The Wayward Youths of Morris
2004 Tour Highlights


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The Aaron Highlights of the Tour

[editor's note: These pictures have all been moved... sorry about that.   You can find all the pictures here]

By Aaron Marcus

Every moment of time in the tour was infinite!

In Lake George, we cooked yummy inexpensive food, rolled on the floor laughing to a game of psychiatrist, all sat on the dock icing our shin splints in the cold lake, went canoeing at midnight singing softly to a full moon, jammed to folk tunes to a full orchestra including 3 (!!!) accordions and Andrew's new Doumbek, sang so many many folk songs and popular songs with huge harmonious chords, and of course we learned and practiced dances.

In New York City, we danced in Central park at Bethesda fountain (where Sam made a surprise visit), danced Ascot, Ducklington, Upton on Severn, Badby, Bledington and Rapper sword traditions to a wonderful orchestra of music, couple danced around a tree, learned a wonderful 12 person dance with Ring'o bells (a local New York team), posed in awkward positions for a newspaper photo, walked around singing a lot more, made a people pile, went to the contra dance at which we began a mission to get people to smile, and ate ice cream.

In Princeton, we danced with two local teams around the city, doing a quick rapper dance on this really cool pedestal, and ate ice cream. We stayed overnight at the Barbours' house, dancing the Abbot's Bromley and Shepherd's Hey with their three adorable little daughters and singing and partying with the adults. Six of us jumped in their 68 degree pool and did a DUCKlington dance. For those of you who know Ducklington, it has lots of capers where you get to splash the water really hard! Heeheheheeheee.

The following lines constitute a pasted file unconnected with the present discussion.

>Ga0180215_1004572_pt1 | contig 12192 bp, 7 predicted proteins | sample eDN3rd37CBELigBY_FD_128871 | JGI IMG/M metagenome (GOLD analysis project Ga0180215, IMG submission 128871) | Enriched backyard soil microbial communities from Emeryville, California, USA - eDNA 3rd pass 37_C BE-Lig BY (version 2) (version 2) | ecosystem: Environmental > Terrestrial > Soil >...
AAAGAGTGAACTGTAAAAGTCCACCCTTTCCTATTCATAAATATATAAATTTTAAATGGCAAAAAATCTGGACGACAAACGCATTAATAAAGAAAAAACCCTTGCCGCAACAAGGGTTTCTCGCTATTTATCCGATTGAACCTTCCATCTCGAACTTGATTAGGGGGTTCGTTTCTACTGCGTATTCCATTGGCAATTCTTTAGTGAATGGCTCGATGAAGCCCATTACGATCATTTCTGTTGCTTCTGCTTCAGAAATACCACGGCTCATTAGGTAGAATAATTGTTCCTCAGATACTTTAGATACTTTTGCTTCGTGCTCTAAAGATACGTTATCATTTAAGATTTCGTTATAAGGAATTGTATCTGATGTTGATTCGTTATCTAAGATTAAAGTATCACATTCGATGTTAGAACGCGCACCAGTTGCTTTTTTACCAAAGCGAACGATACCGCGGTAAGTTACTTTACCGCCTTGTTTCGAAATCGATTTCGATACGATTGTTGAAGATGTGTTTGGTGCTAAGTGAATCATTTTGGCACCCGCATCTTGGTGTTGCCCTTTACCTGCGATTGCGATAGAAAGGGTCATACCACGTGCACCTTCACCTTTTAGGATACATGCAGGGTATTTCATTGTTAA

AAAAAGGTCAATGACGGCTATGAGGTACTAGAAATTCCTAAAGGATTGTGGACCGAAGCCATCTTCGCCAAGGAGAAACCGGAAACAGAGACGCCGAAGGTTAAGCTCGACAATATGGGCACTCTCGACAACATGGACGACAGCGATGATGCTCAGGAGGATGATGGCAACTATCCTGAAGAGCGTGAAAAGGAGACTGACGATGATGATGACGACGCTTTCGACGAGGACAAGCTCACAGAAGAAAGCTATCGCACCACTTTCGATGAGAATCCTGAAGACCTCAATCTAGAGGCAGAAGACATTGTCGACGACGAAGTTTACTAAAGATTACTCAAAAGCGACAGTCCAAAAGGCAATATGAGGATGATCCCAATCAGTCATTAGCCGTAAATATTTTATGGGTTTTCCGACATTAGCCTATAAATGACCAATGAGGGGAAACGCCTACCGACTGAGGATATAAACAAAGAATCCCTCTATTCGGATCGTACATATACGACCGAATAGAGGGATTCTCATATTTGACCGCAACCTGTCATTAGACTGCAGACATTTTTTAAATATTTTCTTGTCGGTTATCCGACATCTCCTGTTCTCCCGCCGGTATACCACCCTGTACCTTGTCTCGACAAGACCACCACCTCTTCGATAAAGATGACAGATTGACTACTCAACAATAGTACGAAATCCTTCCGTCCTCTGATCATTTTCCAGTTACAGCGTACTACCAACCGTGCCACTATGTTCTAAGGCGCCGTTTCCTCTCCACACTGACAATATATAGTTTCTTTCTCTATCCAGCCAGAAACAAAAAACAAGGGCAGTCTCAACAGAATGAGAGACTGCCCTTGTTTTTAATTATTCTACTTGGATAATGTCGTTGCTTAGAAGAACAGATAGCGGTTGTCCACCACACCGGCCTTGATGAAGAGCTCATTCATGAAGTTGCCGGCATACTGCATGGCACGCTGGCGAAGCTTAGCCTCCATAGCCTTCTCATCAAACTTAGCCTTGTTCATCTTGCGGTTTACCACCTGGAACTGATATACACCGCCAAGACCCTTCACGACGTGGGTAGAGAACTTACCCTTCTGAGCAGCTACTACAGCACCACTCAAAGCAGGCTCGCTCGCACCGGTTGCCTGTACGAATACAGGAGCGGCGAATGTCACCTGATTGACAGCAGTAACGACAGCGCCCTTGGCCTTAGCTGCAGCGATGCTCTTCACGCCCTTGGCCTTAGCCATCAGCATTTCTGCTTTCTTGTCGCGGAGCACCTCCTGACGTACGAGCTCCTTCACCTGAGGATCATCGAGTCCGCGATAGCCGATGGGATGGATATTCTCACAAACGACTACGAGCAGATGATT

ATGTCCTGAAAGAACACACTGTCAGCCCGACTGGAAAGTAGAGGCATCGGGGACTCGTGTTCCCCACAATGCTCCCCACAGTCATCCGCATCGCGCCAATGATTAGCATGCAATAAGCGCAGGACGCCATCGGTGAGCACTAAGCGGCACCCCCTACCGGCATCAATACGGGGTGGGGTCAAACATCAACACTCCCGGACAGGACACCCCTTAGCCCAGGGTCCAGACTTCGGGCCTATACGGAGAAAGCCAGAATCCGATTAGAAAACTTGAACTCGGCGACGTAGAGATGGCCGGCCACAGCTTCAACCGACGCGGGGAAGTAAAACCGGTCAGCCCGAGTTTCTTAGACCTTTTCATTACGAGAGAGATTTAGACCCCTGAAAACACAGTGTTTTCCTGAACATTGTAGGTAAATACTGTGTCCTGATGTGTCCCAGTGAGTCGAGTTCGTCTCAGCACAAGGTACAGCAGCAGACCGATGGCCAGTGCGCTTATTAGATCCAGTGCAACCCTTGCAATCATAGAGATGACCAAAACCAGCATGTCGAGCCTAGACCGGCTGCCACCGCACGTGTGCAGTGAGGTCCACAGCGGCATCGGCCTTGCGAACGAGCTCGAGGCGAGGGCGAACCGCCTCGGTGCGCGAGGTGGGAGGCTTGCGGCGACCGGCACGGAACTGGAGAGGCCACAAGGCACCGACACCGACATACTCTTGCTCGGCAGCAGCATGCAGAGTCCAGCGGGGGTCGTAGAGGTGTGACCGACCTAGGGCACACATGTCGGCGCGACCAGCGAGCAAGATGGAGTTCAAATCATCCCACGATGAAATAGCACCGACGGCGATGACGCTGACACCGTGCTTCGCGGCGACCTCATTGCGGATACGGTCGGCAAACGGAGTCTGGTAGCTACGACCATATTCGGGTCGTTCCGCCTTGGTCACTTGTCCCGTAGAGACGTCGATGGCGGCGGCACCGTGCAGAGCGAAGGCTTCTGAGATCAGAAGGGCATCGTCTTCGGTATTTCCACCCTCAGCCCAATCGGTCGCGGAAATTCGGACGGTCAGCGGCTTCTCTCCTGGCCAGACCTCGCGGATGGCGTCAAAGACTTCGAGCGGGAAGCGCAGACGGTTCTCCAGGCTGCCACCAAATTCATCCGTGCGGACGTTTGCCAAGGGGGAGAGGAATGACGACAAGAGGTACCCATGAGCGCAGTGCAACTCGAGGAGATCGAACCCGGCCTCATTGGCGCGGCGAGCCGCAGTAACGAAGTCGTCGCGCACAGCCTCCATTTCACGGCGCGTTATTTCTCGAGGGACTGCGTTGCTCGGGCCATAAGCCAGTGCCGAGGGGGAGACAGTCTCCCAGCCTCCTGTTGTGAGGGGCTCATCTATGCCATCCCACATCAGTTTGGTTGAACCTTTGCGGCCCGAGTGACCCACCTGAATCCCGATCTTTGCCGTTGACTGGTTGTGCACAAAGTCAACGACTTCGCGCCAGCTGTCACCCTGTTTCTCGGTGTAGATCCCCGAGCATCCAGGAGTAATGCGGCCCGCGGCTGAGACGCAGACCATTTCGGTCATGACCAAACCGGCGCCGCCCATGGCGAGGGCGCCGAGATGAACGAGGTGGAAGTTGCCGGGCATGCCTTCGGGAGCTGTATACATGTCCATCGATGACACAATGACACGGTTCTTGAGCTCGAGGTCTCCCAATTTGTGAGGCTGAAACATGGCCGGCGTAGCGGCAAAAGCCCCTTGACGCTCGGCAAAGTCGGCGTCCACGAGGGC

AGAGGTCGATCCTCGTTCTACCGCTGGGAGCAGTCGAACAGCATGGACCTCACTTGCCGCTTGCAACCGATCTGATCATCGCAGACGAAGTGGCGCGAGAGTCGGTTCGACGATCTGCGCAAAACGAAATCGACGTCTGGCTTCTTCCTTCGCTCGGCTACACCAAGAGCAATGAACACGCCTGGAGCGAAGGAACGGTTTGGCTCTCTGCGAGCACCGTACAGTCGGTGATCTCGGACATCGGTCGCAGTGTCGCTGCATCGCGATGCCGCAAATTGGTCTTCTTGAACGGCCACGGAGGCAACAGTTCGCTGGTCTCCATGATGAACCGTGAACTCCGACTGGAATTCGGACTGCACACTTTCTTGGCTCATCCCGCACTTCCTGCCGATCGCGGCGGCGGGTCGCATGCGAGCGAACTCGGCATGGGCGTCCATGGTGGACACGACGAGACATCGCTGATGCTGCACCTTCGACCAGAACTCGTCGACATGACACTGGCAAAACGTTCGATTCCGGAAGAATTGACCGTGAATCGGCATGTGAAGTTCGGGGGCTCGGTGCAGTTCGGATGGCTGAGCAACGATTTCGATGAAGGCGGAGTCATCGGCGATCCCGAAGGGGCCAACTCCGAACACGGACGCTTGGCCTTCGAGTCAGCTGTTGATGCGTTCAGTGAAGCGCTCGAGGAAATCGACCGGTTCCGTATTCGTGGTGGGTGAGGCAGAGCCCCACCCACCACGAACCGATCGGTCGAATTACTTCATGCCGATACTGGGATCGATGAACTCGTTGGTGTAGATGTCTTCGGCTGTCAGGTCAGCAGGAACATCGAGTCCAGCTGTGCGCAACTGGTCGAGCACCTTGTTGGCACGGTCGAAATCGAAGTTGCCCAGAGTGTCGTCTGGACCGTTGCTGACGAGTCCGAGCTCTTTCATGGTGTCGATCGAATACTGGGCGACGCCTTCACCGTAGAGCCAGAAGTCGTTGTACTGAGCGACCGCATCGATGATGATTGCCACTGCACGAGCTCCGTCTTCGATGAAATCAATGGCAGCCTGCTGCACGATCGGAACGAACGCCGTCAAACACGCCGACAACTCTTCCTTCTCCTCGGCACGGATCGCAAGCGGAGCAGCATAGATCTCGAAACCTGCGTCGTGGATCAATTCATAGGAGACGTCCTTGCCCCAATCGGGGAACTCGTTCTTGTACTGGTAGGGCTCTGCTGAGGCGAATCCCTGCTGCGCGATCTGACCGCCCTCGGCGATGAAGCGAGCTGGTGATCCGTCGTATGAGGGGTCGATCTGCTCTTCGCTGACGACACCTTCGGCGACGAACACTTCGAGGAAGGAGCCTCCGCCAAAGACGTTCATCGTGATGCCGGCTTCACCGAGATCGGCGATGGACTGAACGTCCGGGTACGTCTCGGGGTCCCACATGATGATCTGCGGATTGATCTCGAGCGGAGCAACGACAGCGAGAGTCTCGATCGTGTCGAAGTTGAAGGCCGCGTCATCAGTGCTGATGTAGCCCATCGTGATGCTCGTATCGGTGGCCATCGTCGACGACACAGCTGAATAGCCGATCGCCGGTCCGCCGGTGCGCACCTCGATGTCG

In Baltimore, we performed at the English County Dance, practiced in the park across from Andrew's apartment and got amused looks from some of the drivers, danced spontaneously on street corners, educated more people about Morris dancing (actually lots of people already knew!), overheard an English guy saying with disdain "Oh God, they have them here too!", and danced in all the wonderful parks of Baltimore. When we were too tired and hot to move, we played music and clogged and wildly square danced! We sang endlessly on the train going back to Suzanne's house, ate a delicious dinner cooked by Suzanne's mother, listened to the lovely and bizarre sound of 17-year cicadas (which even the noise of our bells couldn't compete with). In the evening we danced out with Charm City rapper dance team, and slept in close quarters ignoring any need for personal space.

In Washington, we made garlands of clover flowers to wear, we made a vodka watermelon, we swore at Reagan for dying at such an inconvenient time (some of our dance permit locations were canceled), we danced in Dupont Circle for a wonderful audience and basked in the shade. My dad lives only a block from the park, but alas he is in Bruxelles right now so he could not see us. We danced on the steps of the Jefferson Memorial for quite a few hours (a beautiful location and perfect marble surface for dancing a hambo!), and then danced with the local team (Foggy Bottom), and then danced the next day in Alexandria all up and down King St. We played in the sprinklers at Sarah's house and performed beautifully at the contra dance in the evening (it was an open band night, so I even got to play 3 songs on the piano!). We watched "Rock my World", which is a really bad movie but it has the Toronto Morris Men in it (yayy!!).

At Meredith's farm, we listened to the amazing music of the singing group Finest Kind, performed, contra danced, did some group vocal improvisation, did some group ham boning with singing, and ate lots of yummy food. At midnight, we took a walk through the labyrinth, sang "De Pacem Cordeum", and did the Abbot's Bromley all the way back to the house and through the living room.

And this year it even decided not to rain on us! And my shin splints were not so bad at all! But many unfortunately other people on the team did not bide so well with injuries.